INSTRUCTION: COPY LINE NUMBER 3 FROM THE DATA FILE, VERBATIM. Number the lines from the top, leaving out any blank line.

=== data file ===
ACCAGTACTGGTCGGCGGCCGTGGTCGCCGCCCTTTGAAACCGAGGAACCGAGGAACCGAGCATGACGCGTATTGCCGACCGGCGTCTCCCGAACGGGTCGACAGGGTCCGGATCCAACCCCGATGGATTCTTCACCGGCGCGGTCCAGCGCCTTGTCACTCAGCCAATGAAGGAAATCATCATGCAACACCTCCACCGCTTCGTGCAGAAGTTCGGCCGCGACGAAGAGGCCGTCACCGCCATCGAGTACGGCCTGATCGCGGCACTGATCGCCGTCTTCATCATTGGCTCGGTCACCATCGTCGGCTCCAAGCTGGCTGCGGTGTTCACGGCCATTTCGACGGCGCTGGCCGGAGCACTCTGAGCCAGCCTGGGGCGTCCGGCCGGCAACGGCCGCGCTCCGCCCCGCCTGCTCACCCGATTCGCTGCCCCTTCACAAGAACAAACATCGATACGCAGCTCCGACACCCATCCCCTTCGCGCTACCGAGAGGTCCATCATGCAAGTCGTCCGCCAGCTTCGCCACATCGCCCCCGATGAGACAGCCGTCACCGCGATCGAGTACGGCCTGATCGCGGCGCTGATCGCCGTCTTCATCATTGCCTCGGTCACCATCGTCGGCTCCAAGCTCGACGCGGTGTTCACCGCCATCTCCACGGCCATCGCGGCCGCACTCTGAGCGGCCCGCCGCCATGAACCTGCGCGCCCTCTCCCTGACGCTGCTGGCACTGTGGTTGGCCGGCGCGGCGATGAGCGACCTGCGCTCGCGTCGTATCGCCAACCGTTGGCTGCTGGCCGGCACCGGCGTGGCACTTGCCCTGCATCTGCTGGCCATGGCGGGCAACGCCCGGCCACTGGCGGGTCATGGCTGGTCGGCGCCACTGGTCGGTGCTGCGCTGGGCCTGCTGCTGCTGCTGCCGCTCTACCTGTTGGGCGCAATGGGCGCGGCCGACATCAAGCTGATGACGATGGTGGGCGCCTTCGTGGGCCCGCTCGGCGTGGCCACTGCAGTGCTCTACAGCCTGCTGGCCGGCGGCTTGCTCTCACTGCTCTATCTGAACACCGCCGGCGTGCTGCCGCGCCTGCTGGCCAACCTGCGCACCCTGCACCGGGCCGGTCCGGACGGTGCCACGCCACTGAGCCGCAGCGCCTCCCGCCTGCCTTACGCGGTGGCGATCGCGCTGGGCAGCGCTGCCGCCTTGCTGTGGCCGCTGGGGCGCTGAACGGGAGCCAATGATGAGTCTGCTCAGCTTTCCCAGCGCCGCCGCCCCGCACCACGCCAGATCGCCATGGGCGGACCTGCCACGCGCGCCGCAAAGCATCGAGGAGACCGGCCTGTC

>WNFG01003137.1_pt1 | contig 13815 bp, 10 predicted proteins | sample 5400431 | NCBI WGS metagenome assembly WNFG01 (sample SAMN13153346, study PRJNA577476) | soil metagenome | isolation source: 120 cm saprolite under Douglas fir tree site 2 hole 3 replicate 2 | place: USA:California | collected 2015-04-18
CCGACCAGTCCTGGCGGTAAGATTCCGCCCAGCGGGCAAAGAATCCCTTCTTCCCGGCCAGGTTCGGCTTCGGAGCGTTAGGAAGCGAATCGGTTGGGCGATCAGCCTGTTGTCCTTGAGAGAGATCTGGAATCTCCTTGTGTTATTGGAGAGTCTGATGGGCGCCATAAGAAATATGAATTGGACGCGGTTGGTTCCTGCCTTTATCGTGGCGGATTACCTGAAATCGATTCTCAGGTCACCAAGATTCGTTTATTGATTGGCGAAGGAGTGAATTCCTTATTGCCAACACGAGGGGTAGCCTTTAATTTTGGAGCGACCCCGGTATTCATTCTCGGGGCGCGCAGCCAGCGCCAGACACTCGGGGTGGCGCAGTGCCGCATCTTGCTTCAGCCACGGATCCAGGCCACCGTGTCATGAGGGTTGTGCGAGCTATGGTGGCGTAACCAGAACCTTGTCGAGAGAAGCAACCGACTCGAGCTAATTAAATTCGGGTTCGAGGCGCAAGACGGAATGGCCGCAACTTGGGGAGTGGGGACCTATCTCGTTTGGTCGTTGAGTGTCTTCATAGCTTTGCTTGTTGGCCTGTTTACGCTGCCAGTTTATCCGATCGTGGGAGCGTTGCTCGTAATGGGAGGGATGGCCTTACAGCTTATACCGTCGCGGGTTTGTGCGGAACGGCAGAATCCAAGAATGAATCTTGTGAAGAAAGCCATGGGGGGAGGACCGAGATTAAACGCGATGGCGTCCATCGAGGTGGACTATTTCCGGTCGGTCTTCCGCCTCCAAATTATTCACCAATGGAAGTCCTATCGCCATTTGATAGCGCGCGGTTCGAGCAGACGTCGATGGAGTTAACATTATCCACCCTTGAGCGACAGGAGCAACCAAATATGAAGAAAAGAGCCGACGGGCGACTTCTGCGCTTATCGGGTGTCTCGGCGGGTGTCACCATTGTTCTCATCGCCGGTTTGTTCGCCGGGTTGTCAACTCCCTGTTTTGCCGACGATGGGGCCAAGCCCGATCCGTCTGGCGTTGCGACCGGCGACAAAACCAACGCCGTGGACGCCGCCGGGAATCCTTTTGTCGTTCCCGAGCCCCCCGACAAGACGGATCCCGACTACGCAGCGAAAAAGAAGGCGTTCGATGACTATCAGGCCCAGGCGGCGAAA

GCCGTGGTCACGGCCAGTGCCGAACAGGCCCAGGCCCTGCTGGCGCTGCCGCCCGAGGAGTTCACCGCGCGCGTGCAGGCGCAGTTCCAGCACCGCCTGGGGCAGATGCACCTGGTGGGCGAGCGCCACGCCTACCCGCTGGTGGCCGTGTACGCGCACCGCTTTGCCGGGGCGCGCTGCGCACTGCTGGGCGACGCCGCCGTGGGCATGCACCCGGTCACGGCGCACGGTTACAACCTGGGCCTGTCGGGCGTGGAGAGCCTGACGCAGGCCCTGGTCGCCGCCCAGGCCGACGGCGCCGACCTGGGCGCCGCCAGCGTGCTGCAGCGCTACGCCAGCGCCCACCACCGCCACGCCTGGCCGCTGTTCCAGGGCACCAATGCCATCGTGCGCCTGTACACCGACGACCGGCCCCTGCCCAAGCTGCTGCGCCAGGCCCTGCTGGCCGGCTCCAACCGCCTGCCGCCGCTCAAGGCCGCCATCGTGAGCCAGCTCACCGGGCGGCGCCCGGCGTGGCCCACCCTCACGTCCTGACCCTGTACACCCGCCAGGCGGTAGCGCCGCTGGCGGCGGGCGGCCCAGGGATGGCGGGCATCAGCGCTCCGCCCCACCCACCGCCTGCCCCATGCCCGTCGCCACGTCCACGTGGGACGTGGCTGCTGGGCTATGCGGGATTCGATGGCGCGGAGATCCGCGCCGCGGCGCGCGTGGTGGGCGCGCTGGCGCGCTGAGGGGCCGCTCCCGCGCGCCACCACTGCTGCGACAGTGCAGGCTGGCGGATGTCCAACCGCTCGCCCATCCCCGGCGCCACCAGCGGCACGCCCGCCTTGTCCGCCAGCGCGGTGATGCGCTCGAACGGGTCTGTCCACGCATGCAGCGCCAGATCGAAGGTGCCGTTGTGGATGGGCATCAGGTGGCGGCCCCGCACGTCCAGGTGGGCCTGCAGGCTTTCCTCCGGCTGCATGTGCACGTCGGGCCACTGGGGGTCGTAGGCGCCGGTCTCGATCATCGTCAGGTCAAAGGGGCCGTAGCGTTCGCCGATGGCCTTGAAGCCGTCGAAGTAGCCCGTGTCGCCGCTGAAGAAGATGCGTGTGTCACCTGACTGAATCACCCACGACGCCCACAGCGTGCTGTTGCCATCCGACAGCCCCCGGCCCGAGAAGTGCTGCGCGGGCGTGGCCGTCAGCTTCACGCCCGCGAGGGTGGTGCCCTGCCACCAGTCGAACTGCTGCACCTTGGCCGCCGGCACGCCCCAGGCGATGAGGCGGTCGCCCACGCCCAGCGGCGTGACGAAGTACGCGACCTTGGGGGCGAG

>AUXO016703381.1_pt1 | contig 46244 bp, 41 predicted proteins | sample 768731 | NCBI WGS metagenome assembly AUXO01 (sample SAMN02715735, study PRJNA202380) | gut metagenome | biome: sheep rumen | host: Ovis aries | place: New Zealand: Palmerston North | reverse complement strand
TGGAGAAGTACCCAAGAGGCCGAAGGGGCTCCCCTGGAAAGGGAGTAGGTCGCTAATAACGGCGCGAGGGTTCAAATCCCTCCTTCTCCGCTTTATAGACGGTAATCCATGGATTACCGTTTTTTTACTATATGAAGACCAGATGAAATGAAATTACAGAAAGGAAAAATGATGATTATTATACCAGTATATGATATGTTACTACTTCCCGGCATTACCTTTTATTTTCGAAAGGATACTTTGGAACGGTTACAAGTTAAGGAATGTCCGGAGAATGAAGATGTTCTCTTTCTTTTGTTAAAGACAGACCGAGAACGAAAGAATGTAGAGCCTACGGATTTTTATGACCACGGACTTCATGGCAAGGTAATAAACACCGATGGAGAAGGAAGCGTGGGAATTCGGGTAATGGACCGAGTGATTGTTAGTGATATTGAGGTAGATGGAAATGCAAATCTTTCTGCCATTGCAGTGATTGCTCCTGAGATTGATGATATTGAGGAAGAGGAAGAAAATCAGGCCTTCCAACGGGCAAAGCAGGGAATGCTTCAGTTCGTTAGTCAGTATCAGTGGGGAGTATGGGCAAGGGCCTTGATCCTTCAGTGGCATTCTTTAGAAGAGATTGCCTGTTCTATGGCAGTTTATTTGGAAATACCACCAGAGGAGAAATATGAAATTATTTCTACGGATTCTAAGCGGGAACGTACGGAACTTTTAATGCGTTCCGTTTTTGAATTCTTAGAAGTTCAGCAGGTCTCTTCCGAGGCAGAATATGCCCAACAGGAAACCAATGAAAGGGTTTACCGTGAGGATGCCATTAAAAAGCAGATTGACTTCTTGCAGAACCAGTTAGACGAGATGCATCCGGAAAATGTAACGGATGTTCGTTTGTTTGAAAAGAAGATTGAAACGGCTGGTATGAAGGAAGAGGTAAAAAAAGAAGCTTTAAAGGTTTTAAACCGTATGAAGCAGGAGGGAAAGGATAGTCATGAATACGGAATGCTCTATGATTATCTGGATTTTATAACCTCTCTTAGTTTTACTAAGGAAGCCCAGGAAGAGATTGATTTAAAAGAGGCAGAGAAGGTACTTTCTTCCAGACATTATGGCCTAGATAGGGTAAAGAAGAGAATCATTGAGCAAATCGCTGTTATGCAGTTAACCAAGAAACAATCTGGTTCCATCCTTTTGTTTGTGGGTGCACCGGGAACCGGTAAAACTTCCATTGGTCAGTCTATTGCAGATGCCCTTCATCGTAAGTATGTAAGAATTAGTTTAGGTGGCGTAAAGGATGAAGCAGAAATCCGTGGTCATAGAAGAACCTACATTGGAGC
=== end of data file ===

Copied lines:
CCGACCAGTCCTGGCGGTAAGATTCCGCCCAGCGGGCAAAGAATCCCTTCTTCCCGGCCAGGTTCGGCTTCGGAGCGTTAGGAAGCGAATCGGTTGGGCGATCAGCCTGTTGTCCTTGAGAGAGATCTGGAATCTCCTTGTGTTATTGGAGAGTCTGATGGGCGCCATAAGAAATATGAATTGGACGCGGTTGGTTCCTGCCTTTATCGTGGCGGATTACCTGAAATCGATTCTCAGGTCACCAAGATTCGTTTATTGATTGGCGAAGGAGTGAATTCCTTATTGCCAACACGAGGGGTAGCCTTTAATTTTGGAGCGACCCCGGTATTCATTCTCGGGGCGCGCAGCCAGCGCCAGACACTCGGGGTGGCGCAGTGCCGCATCTTGCTTCAGCCACGGATCCAGGCCACCGTGTCATGAGGGTTGTGCGAGCTATGGTGGCGTAACCAGAACCTTGTCGAGAGAAGCAACCGACTCGAGCTAATTAAATTCGGGTTCGAGGCGCAAGACGGAATGGCCGCAACTTGGGGAGTGGGGACCTATCTCGTTTGGTCGTTGAGTGTCTTCATAGCTTTGCTTGTTGGCCTGTTTACGCTGCCAGTTTATCCGATCGTGGGAGCGTTGCTCGTAATGGGAGGGATGGCCTTACAGCTTATACCGTCGCGGGTTTGTGCGGAACGGCAGAATCCAAGAATGAATCTTGTGAAGAAAGCCATGGGGGGAGGACCGAGATTAAACGCGATGGCGTCCATCGAGGTGGACTATTTCCGGTCGGTCTTCCGCCTCCAAATTATTCACCAATGGAAGTCCTATCGCCATTTGATAGCGCGCGGTTCGAGCAGACGTCGATGGAGTTAACATTATCCACCCTTGAGCGACAGGAGCAACCAAATATGAAGAAAAGAGCCGACGGGCGACTTCTGCGCTTATCGGGTGTCTCGGCGGGTGTCACCATTGTTCTCATCGCCGGTTTGTTCGCCGGGTTGTCAACTCCCTGTTTTGCCGACGATGGGGCCAAGCCCGATCCGTCTGGCGTTGCGACCGGCGACAAAACCAACGCCGTGGACGCCGCCGGGAATCCTTTTGTCGTTCCCGAGCCCCCCGACAAGACGGATCCCGACTACGCAGCGAAAAAGAAGGCGTTCGATGACTATCAGGCCCAGGCGGCGAAA